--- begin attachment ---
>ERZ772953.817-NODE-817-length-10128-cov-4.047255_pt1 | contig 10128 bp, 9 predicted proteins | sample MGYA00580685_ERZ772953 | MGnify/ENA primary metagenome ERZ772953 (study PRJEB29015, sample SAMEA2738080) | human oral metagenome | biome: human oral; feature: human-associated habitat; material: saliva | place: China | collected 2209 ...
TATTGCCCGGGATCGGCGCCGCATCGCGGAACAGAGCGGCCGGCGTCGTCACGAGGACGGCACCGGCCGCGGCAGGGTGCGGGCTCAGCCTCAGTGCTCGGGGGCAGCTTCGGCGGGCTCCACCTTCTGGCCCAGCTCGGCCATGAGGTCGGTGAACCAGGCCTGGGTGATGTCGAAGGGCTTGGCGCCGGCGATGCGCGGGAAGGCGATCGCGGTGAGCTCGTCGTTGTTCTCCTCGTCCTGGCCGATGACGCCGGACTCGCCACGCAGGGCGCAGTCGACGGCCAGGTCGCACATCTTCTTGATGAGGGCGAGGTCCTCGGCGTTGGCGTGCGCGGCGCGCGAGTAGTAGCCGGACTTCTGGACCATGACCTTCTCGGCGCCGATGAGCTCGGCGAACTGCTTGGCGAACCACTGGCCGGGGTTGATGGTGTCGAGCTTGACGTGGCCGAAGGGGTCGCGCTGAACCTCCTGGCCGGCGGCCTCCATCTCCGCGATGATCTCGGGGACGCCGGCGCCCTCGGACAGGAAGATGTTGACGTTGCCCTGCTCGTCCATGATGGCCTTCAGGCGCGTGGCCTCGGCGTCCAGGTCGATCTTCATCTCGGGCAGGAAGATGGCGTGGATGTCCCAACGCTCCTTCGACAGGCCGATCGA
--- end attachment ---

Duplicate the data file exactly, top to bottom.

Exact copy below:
>ERZ772953.817-NODE-817-length-10128-cov-4.047255_pt1 | contig 10128 bp, 9 predicted proteins | sample MGYA00580685_ERZ772953 | MGnify/ENA primary metagenome ERZ772953 (study PRJEB29015, sample SAMEA2738080) | human oral metagenome | biome: human oral; feature: human-associated habitat; material: saliva | place: China | collected 2209 ...
TATTGCCCGGGATCGGCGCCGCATCGCGGAACAGAGCGGCCGGCGTCGTCACGAGGACGGCACCGGCCGCGGCAGGGTGCGGGCTCAGCCTCAGTGCTCGGGGGCAGCTTCGGCGGGCTCCACCTTCTGGCCCAGCTCGGCCATGAGGTCGGTGAACCAGGCCTGGGTGATGTCGAAGGGCTTGGCGCCGGCGATGCGCGGGAAGGCGATCGCGGTGAGCTCGTCGTTGTTCTCCTCGTCCTGGCCGATGACGCCGGACTCGCCACGCAGGGCGCAGTCGACGGCCAGGTCGCACATCTTCTTGATGAGGGCGAGGTCCTCGGCGTTGGCGTGCGCGGCGCGCGAGTAGTAGCCGGACTTCTGGACCATGACCTTCTCGGCGCCGATGAGCTCGGCGAACTGCTTGGCGAACCACTGGCCGGGGTTGATGGTGTCGAGCTTGACGTGGCCGAAGGGGTCGCGCTGAACCTCCTGGCCGGCGGCCTCCATCTCCGCGATGATCTCGGGGACGCCGGCGCCCTCGGACAGGAAGATGTTGACGTTGCCCTGCTCGTCCATGATGGCCTTCAGGCGCGTGGCCTCGGCGTCCAGGTCGATCTTCATCTCGGGCAGGAAGATGGCGTGGATGTCCCAACGCTCCTTCGACAGGCCGATCGA